The official announcements about the results of the meeting between Russian President Vladimir Putin and UN Special Envoy Kofi Annan that lasted an hour and a half were quite reserved. However, their attitude towards each other in the midst of the new turn of the diplomatic standoff over Syria rather demonstrates that both Moscow and Annan are still trying to work out the details of the new version of the peace plan, some of which were discussed during Kofi Annan's current trip to Moscow. The key issue of the new plan is to give the UN mission the functions of a peace broker.
Prior to his trip to Russia, Kofi Annan met with Syria's President Bashar al-Assad as well as with the Iranian leadership which, as Damascus's closest ally, is fully involved in the situation in Syria. There was no breakthrough since it is possible only in negotiations between the parties to the conflict.
On the other hand, Moscow has conducted negotiations with the main representatives of the Syrian opposition. Despite the fact that the sides just confirmed their positions that are opposing towards al-Assad’s resignation and the external interference in Syria’s internal affairs, the dialogue with that influential party to the Syrian conflict was opened.
After his talks with Putin, in his interview to the press Kofi Annan limited himself to stating his firm belief that a compromise on the peace process in Syria would be reached among the members of the UN Security Council. Russian Foreign Minister Sergey Lavrov also expressed his support of the compromise solution. “We came to a difficult compromise in Geneva, at the conference that Kofi Annan organized on June 30. I see no reason to fail to come to a similar agreement in the Security Council,” said the foreign minister after the negotiations in the Kremlin.
Judging by the tone of the statements made during the briefing, Moscow and Kofi Annan have not only reached a complete understanding, but also have a strong wish to work together. “I hope that the Security Council will send a clear signal that what is going on in Syria now is absolutely unacceptable, that violence must stop,” stated the UN peace envoy, stressing that in order to reach that goal “we will put on joint pressure.”
It is nevertheless clear that the Kofi Annan plan has not brought the desired results; the conflict in Syria is turning into a civil war with a clear division of the opposing sides in accordance with their religious standpoints.
Thus, the problem that the UN Security Council members face is to extend the observers' mandate for an additional three months as Russia suggests, or 45 days as suggested by the UK and the US. The goal is to reach a ceasefire, because without it no political dialogue between the conflicting sides sought by Moscow and Kofi Annan is possible.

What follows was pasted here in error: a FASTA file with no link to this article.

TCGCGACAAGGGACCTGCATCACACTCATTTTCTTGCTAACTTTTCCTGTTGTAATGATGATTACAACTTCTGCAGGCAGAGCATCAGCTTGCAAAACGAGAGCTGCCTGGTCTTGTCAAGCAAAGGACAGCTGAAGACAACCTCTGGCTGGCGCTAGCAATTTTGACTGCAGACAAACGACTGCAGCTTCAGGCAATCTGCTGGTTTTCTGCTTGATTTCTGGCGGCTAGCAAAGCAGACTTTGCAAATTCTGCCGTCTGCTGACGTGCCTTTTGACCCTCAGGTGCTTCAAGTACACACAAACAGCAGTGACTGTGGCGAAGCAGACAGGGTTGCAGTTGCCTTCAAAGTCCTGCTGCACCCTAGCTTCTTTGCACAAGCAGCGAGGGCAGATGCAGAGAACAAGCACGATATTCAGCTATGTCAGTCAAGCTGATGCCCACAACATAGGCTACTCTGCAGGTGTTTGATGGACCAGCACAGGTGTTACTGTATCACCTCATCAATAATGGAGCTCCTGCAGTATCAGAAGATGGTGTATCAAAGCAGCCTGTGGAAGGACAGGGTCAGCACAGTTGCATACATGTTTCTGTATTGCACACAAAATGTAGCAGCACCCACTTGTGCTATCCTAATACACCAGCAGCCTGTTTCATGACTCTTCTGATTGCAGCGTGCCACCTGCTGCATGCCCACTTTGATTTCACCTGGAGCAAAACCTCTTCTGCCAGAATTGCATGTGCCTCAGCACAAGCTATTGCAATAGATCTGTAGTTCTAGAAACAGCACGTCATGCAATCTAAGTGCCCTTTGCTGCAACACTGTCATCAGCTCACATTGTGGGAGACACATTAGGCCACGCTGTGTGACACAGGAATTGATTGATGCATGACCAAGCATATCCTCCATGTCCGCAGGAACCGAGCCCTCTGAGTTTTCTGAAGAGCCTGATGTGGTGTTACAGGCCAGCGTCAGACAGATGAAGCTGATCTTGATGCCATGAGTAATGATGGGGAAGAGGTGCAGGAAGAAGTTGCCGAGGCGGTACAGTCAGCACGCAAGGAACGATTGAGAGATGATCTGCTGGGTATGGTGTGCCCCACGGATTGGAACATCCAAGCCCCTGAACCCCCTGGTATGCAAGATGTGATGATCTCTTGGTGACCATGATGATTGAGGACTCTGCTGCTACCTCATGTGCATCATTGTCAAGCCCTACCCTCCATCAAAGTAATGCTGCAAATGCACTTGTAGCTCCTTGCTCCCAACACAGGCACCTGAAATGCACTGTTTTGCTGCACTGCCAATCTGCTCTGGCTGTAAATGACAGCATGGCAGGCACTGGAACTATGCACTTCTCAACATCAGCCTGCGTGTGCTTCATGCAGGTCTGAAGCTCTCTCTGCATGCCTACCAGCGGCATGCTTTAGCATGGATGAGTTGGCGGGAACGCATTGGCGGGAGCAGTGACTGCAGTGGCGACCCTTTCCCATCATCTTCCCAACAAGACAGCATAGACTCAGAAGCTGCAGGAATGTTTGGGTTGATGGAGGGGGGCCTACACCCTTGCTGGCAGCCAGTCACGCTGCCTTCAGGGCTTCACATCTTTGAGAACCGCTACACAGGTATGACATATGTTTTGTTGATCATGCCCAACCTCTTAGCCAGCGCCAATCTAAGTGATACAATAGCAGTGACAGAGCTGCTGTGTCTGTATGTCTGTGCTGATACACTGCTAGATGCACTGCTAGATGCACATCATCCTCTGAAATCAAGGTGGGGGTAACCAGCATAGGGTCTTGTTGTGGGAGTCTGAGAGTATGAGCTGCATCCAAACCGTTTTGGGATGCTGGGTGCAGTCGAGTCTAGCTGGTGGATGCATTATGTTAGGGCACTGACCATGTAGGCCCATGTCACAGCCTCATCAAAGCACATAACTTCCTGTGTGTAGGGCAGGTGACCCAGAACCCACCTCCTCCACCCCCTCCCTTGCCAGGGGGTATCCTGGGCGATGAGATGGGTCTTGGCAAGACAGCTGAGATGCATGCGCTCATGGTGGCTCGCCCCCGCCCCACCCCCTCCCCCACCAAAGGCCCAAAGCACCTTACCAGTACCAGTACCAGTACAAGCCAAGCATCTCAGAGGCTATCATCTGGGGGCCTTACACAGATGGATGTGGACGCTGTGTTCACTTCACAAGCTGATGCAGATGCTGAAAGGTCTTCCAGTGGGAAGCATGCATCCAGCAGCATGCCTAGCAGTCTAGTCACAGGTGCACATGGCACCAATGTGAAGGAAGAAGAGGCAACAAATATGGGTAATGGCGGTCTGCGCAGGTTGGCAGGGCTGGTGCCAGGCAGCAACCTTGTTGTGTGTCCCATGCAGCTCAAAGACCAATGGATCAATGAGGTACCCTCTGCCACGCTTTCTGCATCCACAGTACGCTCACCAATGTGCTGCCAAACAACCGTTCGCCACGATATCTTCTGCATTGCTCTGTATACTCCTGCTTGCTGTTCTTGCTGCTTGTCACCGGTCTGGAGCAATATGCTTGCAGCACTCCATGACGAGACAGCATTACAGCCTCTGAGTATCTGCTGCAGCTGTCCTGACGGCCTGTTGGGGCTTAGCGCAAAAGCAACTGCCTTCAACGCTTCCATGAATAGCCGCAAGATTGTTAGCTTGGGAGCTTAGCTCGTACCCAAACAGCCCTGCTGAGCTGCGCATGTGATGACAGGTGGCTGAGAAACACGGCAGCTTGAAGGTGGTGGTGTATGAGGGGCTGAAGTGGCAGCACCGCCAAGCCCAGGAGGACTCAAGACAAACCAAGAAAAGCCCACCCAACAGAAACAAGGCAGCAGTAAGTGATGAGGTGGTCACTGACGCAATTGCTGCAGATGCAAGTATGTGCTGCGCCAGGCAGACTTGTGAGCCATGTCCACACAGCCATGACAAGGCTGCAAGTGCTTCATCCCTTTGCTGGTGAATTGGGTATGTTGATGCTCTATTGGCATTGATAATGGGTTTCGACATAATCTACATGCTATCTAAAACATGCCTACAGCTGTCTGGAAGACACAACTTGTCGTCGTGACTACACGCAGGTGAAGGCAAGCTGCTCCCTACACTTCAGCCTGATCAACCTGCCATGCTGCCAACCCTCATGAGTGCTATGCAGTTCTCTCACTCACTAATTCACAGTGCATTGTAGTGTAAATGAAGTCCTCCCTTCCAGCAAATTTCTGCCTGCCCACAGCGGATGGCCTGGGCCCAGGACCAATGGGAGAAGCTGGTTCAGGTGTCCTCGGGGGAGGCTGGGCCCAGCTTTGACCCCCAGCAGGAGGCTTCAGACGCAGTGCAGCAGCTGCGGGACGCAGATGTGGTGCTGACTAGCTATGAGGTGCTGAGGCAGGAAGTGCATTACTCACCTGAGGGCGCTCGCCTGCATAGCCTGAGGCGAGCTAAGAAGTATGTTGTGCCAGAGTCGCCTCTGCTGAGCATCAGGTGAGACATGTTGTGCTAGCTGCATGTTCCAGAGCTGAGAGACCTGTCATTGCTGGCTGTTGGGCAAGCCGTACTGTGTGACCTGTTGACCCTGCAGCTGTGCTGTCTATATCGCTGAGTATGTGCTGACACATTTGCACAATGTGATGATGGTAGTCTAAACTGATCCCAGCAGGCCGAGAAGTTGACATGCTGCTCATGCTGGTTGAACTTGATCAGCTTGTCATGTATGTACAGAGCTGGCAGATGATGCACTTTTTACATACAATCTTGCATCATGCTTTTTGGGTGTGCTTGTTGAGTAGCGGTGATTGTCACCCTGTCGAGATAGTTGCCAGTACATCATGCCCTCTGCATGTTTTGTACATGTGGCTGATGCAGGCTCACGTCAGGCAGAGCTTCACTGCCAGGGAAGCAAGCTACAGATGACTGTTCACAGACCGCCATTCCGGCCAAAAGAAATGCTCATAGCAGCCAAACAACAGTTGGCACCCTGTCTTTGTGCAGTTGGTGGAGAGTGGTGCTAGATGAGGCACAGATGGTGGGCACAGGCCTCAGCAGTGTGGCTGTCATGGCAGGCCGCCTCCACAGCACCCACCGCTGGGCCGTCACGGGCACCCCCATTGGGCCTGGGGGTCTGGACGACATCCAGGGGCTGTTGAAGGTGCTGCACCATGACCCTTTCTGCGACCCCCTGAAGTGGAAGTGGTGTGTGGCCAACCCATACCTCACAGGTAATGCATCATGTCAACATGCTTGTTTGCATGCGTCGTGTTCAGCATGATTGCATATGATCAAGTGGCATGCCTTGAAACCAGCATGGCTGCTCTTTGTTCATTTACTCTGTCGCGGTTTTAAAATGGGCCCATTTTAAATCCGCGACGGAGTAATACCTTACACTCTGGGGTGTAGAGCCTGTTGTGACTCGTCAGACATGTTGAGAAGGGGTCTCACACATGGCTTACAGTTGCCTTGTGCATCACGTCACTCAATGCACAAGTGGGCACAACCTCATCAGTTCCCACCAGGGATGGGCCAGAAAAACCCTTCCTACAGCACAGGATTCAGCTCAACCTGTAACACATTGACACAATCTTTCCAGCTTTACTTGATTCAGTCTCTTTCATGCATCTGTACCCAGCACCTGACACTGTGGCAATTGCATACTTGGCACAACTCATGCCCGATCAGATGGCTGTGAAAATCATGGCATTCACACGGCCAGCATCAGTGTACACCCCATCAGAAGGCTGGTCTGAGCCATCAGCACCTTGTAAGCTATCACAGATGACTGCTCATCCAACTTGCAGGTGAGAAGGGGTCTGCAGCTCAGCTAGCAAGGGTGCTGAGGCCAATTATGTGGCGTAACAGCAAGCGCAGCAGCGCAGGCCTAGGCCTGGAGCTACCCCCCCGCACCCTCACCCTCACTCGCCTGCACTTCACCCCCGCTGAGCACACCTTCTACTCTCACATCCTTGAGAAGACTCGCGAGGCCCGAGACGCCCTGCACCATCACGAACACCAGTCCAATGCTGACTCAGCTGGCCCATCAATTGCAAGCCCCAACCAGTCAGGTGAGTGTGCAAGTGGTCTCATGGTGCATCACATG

After the meeting in the Kremlin that took place yesterday, Moscow amended its proposal for the UN Security Council resolution that is scheduled to be voted on before the end of this week, i.e. prior to the expiration of the current observers' mandate.
“There are a number of elements in it that deal with the humanitarian situation, the state of human rights and the mechanism of local ceasefire,” Alexander Pankin, First Deputy Permanent Representative of the Russian Federation to the United Nations, informed journalists. The Russian diplomat stated that the initiative of a gradual ceasefire was “discussed by Kofi Annan with the Syrian leadership in Damascus. That idea appears to be quite effective, that is why we supported it.”
However, that idea is described in more detail in a statement made by the press-service of the Russian president that was issued prior to the talks with Kofi Annan. “Given all the above, we do not exclude the extension of the political aspect of the tasks that the UN Supervision Mission in Syria (UNSMIS) faces within the framework of which we consider it necessary to charge the UN observers with the task of coordinating with the opposing sides in Syria a concrete plan of a synchronized ceasefire and a simultaneous withdrawal of the government’s forces and combat troops in each city and settlement where an armed standoff is taking place.”
It means that Russia is suggesting that the UN Mission in Syria be charged with not only information, but also with political, or intermediary functions, i.e. the right to conduct negotiations with the conflicting parties on the issues of ceasefire. It is in essence a new aspect, which can present a new chance for a peaceful resolution of the Syrian crisis.
Moscow is unlikely to submit a new resolution to the UN with a proposal that Kofi Annan would be opposed to. It appears to be the main result of his meeting with Putin that took place on Tuesday.
However, the diplomatic battle over Syria continues. On Wednesday the Turkish Prime Minister Recep Erdoğan who largely determines the position of the Free Syrian Army, the main warring party in the standoff between the opposition and the Syrian regime, is scheduled to visit Moscow.
Also before the end of this week a new resolution of the UN Security Council is to be released. It is expected to offer an alternative to an armed involvement in the Syrian conflict, which is lobbied by the opponents of al-Assad.